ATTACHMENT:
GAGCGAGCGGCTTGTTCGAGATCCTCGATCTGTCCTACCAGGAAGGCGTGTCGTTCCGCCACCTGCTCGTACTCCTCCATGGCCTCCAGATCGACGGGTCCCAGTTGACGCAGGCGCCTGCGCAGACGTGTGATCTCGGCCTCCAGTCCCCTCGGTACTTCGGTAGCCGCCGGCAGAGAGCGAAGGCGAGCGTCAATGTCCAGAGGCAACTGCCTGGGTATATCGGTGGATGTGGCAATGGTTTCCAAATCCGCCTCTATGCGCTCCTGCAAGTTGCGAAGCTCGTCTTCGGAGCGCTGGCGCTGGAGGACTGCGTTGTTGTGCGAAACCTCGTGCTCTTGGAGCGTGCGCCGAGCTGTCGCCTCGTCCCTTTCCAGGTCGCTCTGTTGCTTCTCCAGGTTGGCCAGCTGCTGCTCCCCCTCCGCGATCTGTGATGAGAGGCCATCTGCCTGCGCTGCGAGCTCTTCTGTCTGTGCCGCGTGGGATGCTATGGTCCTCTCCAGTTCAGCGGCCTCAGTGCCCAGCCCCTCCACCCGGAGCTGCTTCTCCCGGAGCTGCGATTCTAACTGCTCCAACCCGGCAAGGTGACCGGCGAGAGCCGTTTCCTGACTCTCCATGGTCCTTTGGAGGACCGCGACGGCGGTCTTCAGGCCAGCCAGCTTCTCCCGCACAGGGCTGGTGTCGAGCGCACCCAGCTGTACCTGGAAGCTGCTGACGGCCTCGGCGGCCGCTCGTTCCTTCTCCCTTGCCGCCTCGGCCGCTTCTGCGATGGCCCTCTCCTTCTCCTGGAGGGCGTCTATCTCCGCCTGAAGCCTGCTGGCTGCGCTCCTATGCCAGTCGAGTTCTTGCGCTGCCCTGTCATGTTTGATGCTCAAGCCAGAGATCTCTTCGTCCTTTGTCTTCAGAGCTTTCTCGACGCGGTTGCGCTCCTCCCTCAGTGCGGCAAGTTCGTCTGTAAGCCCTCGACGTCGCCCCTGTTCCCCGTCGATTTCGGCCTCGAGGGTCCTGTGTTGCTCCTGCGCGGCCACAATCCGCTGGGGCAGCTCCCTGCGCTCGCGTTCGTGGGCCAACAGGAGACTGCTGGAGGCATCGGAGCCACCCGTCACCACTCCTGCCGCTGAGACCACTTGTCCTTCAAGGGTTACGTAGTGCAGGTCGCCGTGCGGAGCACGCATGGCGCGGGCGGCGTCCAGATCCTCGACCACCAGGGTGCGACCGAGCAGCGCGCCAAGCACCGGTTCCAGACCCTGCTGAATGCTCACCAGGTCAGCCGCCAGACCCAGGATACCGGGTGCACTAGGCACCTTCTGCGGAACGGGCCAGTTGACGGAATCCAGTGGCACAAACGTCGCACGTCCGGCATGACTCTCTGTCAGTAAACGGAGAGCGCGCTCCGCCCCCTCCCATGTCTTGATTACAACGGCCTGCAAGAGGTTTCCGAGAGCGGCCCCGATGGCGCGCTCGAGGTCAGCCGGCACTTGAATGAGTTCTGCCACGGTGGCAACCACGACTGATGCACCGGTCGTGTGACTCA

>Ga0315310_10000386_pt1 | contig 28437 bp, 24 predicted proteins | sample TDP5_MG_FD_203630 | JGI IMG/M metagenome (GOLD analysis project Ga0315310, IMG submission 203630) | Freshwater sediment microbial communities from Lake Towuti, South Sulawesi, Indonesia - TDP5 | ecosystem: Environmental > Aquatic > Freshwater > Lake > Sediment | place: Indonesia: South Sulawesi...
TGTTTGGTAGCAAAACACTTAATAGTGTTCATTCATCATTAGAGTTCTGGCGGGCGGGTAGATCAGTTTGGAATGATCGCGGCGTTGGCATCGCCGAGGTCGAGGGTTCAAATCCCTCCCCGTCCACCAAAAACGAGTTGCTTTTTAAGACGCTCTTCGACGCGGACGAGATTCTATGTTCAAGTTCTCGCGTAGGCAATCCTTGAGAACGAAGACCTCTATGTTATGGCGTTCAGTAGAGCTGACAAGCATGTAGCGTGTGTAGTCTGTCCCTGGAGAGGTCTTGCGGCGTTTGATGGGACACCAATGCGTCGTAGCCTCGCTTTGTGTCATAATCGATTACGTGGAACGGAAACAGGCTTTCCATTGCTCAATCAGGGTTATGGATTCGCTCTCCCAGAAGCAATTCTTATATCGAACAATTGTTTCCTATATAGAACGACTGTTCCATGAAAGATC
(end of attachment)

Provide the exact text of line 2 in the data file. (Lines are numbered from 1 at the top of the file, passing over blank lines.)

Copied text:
>Ga0315310_10000386_pt1 | contig 28437 bp, 24 predicted proteins | sample TDP5_MG_FD_203630 | JGI IMG/M metagenome (GOLD analysis project Ga0315310, IMG submission 203630) | Freshwater sediment microbial communities from Lake Towuti, South Sulawesi, Indonesia - TDP5 | ecosystem: Environmental > Aquatic > Freshwater > Lake > Sediment | place: Indonesia: South Sulawesi...